Jonathan Harling (center), with the NWTF, is all smiles with his first Osceola wild turkey. To his right with the camera is turkey veteran Ray Eye who caught the action on tape and worked the calls. Left is Steve Cobb, like Ray, a prostaffer for H.S. Strut, who jumped in with some championship-level calling of his own.
Harling’s “Turkey Up!” command became the theme for the hunt where nine hunters took nine birds, something almost unheard of in Osceola country.
Once the bird is down, the work really begins when filming a hunt as the cameraman has to film the cutaways, or rather film the segments of events that lead up to the successful hunt. That’s right, when watching hunts on television they are typically built backward from a camera point-of-view.
Ray has become quite the video man in recent years as he almost likes to shoot turkeys with a video camera more than a shotgun. Of course he gave Jonathan, Steve and myself a scare that morning, when in the remaining darkness, we noticed him laying out on the ground near one of the decoys. In the poor light, it didn’t look like he was moving.
“You better go check on him,” Steve said. Fear crept into each of us as we stared at what seemed like an unmoving Ray: Had he just suffered the Big One? I eased toward Ray’s prone form as hens and jakes began to tree call right behind us. From 10 feet away, I still couldn’t see any movement.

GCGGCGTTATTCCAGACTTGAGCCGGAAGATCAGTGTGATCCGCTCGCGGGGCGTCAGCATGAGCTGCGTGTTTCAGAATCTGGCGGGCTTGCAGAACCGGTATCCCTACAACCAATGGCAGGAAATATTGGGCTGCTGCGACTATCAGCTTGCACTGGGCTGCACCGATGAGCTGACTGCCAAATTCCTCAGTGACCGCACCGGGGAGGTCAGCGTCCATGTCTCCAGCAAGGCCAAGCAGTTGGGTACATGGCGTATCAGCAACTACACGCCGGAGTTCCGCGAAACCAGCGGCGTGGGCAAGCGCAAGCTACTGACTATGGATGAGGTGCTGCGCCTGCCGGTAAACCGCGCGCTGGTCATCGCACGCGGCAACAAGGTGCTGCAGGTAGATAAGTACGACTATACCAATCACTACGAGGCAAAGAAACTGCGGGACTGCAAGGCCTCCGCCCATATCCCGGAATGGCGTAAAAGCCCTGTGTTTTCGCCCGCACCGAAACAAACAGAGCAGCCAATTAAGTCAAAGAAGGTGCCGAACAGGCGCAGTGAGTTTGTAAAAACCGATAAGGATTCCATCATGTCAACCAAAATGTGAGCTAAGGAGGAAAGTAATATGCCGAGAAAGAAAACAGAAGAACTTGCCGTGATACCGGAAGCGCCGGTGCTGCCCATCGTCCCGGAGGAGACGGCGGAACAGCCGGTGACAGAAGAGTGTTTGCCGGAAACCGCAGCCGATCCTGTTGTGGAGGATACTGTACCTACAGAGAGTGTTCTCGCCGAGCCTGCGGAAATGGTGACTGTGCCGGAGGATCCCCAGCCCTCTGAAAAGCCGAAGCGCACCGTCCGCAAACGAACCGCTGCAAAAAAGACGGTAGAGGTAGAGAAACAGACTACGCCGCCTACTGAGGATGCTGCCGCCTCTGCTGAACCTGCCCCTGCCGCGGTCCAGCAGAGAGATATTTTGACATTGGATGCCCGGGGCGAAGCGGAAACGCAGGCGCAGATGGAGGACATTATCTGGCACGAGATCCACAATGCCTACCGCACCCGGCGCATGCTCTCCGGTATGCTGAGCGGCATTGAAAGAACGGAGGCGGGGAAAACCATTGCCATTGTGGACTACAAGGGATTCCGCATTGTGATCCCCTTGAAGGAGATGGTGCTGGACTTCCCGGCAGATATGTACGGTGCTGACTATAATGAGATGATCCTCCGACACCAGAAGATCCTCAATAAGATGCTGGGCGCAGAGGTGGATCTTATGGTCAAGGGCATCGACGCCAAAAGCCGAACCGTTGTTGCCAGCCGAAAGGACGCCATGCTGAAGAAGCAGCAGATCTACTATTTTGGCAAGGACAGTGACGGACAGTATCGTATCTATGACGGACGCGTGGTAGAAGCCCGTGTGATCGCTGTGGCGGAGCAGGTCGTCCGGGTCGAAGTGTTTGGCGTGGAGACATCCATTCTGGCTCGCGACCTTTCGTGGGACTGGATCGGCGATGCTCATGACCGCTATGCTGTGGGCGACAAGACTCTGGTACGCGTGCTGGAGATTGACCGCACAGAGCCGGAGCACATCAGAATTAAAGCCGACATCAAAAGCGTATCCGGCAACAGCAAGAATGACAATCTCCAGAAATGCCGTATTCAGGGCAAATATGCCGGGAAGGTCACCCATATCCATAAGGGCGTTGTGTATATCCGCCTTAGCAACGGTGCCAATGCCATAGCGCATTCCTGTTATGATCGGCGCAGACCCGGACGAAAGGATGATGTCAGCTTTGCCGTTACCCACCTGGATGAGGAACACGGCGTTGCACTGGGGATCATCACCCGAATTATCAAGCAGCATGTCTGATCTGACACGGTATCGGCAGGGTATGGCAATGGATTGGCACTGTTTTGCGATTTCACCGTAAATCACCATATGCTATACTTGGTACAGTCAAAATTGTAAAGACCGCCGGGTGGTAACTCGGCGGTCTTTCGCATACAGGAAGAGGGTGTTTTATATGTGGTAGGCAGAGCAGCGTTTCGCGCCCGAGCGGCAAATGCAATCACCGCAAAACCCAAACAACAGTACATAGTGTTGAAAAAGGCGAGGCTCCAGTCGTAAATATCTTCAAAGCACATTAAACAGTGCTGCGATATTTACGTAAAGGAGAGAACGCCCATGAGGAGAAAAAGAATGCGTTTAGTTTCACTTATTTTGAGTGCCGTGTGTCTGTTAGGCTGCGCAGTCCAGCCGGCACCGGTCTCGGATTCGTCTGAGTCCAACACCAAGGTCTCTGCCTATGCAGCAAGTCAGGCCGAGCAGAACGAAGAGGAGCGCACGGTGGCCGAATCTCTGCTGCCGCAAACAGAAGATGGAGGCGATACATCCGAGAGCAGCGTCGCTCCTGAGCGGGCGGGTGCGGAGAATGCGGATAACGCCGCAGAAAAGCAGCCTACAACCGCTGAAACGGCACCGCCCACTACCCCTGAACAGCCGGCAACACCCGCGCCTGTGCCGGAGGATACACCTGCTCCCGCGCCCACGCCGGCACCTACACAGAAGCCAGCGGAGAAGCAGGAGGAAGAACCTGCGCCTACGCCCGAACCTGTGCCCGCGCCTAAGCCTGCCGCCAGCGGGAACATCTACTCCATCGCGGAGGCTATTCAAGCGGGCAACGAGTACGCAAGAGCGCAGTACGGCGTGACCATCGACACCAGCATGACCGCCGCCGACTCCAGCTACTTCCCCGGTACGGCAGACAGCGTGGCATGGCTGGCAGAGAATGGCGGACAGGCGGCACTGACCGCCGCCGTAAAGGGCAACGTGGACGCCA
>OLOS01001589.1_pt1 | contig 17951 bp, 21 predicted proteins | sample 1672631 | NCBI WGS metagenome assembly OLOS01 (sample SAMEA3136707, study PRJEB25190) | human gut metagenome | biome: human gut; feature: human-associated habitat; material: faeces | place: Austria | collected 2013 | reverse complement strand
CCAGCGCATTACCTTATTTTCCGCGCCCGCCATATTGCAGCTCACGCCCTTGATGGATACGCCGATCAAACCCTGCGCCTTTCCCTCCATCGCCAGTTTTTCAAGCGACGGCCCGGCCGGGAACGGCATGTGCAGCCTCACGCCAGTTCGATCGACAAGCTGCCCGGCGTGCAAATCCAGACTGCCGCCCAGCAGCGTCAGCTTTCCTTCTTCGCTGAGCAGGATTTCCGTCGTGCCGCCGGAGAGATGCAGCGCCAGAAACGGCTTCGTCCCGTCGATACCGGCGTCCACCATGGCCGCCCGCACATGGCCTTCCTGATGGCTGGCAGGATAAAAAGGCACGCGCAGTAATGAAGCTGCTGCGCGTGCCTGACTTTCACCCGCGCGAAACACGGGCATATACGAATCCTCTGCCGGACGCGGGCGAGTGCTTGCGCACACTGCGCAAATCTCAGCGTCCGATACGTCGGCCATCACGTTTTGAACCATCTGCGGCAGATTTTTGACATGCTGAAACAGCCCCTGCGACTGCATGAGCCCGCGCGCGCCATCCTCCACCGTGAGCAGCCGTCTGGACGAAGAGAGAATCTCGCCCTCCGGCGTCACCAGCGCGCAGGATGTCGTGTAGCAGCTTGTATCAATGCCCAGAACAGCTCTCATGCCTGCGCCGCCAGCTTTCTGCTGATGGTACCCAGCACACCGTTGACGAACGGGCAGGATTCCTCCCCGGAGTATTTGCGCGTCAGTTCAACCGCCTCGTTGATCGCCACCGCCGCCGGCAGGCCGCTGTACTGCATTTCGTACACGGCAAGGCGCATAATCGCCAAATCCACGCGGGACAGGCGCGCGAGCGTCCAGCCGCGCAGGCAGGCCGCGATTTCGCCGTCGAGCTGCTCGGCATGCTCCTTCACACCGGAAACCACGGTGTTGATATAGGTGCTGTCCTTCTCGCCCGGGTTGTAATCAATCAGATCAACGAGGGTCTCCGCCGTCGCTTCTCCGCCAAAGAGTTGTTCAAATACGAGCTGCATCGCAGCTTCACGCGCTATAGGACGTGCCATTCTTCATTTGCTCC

“Ray?” I loudly whispered.
“Whaaaatttttt???” an obviously exasperated, and still alive, Ray Eye barked.
“What are you doing man?” I asked. A jake yelped loudly not 75 yards away. I could hear drumming from a limb somewhere to my right.
“I’m trying to get this damn camera hooked up,” Ray said with even more aggravation to his voice. It was a remote camera that he had inserted inside a decoy for another angle on the action.
Like a punished child, I slinked back to my blind, glad that we didn’t have to decide whether to go get help or just drag his body into the woods and finish the hunt.
On the final day of the hunt, Harling and I, tagged out, went to an area to call one in for our cameras. A little cutting and fast yelping brought this longbeard in where he posed for us on a small rise not 30 yards away. Oh if it were only a two-bird hunt!
H.S. prostaffer William Sullivan, a Florida local, was on hand to guide and help on calling duties where needed. The day after this picture was taken, Sullivan took his wife hunting where she scored a nice tom.
Quick-made palmetto blinds were the norm for setups along open fields and pathways. Virtually every hunt is done adjacent to an open area as the brush-choked swamps that cover this country are too thich for most turkeys to negotiate.
Happy Ending or New Beginning? David Draper with Cabela’s completed his Grand Slam when he shot this Osceola on opening day. Or did he begin the quest for a single season slam? With a Rio hunt and Merriam’s on tap, he is now frantically searching for a hunt for easterns.